Under RECO, the residential sector includes all homes; residential areas of mixed-use buildings, tenants in common, condominiums, multi-family properties, live-work spaces, and boarding houses must comply. All homes sold or substantially renovated must demonstrate compliance with these requirements, through inspection and proper documentation submitted to the City of Berkeley. Substantial renovation is defined as any residential property that undergoes renovation with a minimum total construction cost of $50,000. In a real estate transaction, making the necessary improvements is the seller’s responsibility, but can be passed onto the buyer once in the sale of a property. Escrow cannot close until forms are completed and filed. Costs of meeting RECO requirements are capped at three-quarters of 1% of the home’s final purchase price. In 1987 Berkeley launched the Residential Energy Conservation Ordinance (RECO), requiring Berkeley homes to become more energy efficient and reduce household environmental footprints. Demand for RECO stemmed from increased consciousness of energy limitations, due to the oil embargoes of the 1970’s, and the need to insulate homeowners from high energy prices. According to the California Air Resources Board, 70% of California’s single-family homes were built prior to 1978, before the presence of modern energy codes. Moreover, 7% of Berkeley’s total annual community greenhouse gas emissions stem from electricity consumption in residential buildings, and 19% is attributable to natural gas consumption, which is responsible for emissions directly released in the city. Berkeley recognized this as an opportunity to reduce energy consumption and greenhouse gas emissions. RECO promotes efficient energy and water use in residences by prescribing ten compliance measures for every home or apartment building sold, transferred, or undergoing substantial renovations in Berkeley. These measures target reducing energy used for space heating, hot water, and lighting.
Since the inception of RECO, the list of compliance measures and number of homes retrofitted continues to grow, resulting in significant water, electric, natural gas, and cost savings. The overall success of RECO is evident by the continuing decline in energy consumption. After experiencing electricity use increases in the 1990s, residential electricity consumption decreased 5.4% between 2000 and 2005, while population stayed essentially flat at between 101,000 and 103,000. Natural gas consumption was substantially reduced during this same time period.
The Berkeley Energy Conservation Ordinance, Section 19.16.050 Residential Conservation Measures authorizes the Residential Energy Conservation Ordinance. Section A states that “prior to the sale or exchange on any residential structure or unit, the seller must provide that residential structure or unit with ECM [energy or water conservation measures] that meet the standards of this section. ECMs (defined in Section B) shall be installed, if feasible, in a residential structure or unit each time it is exchanged or sold, or undergoes renovation, until all feasible ECMs are installed.” A certification of compliance must be filed with the City of Berkeley before final approval for renovations or property sale. Upon filing of the certificate of compliance, the residential structure or unit is considered in full compliance.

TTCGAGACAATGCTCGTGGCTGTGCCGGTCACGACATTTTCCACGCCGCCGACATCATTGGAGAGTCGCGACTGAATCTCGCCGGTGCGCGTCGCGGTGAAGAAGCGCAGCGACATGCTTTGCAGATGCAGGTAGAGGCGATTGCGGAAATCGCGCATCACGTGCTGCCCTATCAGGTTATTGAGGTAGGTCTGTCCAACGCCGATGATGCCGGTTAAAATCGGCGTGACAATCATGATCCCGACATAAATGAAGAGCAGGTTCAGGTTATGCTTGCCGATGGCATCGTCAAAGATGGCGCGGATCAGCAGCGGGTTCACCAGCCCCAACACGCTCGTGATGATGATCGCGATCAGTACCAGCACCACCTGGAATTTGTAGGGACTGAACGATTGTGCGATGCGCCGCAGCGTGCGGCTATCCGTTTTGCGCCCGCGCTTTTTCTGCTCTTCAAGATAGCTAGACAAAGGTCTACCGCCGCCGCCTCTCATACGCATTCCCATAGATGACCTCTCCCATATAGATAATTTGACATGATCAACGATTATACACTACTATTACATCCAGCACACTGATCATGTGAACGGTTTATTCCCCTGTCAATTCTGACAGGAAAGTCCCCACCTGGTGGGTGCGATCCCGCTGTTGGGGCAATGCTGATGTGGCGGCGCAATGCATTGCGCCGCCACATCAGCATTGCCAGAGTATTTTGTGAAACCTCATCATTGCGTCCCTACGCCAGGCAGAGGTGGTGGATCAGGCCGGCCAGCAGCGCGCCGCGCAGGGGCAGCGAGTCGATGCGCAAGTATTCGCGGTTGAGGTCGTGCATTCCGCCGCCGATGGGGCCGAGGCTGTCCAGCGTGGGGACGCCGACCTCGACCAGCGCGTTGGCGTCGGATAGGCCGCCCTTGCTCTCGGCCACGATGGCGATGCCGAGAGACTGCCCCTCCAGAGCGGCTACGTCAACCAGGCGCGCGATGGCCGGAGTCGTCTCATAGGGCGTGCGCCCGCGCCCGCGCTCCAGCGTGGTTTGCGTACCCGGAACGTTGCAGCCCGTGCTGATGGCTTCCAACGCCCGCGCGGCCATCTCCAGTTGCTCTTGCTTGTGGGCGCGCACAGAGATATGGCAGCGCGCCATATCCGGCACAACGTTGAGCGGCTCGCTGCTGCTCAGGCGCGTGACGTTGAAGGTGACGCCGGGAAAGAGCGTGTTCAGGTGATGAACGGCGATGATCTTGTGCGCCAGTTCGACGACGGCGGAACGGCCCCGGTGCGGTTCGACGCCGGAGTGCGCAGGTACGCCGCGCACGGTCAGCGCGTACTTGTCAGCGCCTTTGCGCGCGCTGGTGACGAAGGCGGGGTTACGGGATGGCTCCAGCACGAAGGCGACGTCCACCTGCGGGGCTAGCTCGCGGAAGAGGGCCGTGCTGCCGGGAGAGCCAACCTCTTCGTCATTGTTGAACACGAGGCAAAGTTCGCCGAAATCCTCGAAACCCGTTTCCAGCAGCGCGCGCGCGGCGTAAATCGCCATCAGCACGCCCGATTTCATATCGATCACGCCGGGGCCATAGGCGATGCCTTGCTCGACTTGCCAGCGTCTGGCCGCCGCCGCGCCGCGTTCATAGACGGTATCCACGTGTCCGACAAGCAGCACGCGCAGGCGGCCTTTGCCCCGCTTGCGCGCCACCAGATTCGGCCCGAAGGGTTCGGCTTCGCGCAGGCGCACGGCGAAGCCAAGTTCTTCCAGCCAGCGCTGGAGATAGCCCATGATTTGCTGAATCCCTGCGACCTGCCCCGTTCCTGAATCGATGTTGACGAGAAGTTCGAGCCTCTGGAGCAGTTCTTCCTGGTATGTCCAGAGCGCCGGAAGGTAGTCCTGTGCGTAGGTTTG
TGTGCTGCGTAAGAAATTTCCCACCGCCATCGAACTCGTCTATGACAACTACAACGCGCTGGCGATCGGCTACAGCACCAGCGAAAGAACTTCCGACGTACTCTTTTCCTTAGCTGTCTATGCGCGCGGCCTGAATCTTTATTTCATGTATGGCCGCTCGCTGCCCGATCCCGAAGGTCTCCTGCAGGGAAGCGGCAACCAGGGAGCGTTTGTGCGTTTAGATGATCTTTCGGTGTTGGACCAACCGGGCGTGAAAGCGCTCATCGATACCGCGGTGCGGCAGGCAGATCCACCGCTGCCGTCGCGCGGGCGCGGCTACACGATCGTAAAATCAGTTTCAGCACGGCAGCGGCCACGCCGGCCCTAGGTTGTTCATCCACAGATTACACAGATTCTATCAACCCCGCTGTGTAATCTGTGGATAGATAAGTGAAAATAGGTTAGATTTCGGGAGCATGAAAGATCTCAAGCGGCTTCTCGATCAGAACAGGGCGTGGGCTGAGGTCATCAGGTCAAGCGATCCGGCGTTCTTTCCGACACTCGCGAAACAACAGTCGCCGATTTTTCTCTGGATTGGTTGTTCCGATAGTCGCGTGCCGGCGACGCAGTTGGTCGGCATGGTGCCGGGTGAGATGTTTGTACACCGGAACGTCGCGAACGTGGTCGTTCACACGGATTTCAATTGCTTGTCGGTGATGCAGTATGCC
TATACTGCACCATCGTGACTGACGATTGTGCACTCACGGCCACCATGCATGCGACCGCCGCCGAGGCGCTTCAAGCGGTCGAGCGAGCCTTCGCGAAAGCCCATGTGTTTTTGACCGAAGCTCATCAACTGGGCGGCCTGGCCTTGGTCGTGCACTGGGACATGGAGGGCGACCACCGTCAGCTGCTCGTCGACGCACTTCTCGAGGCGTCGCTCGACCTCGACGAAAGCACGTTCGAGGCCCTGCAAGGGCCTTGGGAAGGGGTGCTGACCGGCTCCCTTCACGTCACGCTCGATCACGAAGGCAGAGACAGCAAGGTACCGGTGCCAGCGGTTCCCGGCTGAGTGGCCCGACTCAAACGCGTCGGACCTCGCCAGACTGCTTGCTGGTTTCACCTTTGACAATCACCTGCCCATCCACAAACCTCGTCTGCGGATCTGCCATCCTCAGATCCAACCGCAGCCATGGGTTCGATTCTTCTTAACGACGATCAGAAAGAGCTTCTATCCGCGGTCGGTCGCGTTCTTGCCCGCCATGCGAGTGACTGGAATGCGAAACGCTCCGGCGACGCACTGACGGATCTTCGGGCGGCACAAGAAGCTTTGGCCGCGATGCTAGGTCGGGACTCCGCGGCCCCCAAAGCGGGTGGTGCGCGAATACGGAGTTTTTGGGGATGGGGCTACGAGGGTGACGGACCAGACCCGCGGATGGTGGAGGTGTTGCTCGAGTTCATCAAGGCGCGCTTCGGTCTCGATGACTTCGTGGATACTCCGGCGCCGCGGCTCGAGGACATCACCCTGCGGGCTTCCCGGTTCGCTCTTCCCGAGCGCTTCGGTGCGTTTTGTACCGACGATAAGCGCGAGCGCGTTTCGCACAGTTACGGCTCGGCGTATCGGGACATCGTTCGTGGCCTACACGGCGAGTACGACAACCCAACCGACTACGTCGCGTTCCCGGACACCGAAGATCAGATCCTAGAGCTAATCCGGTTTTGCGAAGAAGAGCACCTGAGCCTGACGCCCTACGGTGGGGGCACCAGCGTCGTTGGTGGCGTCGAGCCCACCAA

Since adopted in 1987, RECO has expanded due to the availability and improvement of new energy and water conservation technologies. Although administered by the City of Berkeley, RECO implementation and success has relied heavily on public support and participation. Citizen, homeowners, contractors, Lawrence Berkeley National Laboratory, and realtors have been involved and provided program input. The Community Energy Services Corporation (CESC) is a nonprofit licensed general contactor dedicated to revitalizing the East Bay and is the only authorized RECO auditor. The fixed cost of the RECO audit is $100 for a single-family house. Multi-family housing fees are $100 for the first unit and $50 for each unit thereafter. Inspection fees are set with City Council approval and are available on the City’s energy Web site. Other local organizations provide green building information, performance diagnostic tests, and solar installations, as well as lead energy awareness campaigns and green workforce development programs.
Federal, state and local programs offer a variety of loan, rebate, and assistance programs to offset costs associated with RECO compliance. These programs include California Alternative Rates for Energy, Berkeley Home Weatherization Program, REACH, Home Energy Assistance Program, Berkeley Home Safety Repair Program, and Berkeley Senior Home Loan Program. Pacific Gas and Electric (PG&E) and East Bay Municipal Utility District (EBMUD) provide a host of rebate programs and energy and water saving information for Berkeley property owners.
Today, RECO requires ten relatively simple conservation measures, listed below. These measures represent the low-hanging fruit, most of which can be completed by the homeowner and most of which target natural gas and water usage. These prescriptive measures have helped to reduce winter heat loss and summer heat gains, and have helped save Berkeley residents’ energy and money, particularly as natural gas prices are unregulated. Annual average energy savings varies by house size, number of occupants, and quality of installation of each measure, and assumes residents use their heating systems in the winter. Of properties audited, 24% fail initial RECO audits. Deficiencies can be comprehensive or discrete in one or more of the ten measures. Measures most often failed include attic insulation, followed by door weatherstripping and water pipe insulation. Berkeley’s RECO inspection contractor, CESC, has been able to lower the initial failure rate by installing water conservation equipment (aerators, showerheads, and toilet “flappers”) at the time of the inspection, if all other measures are in place.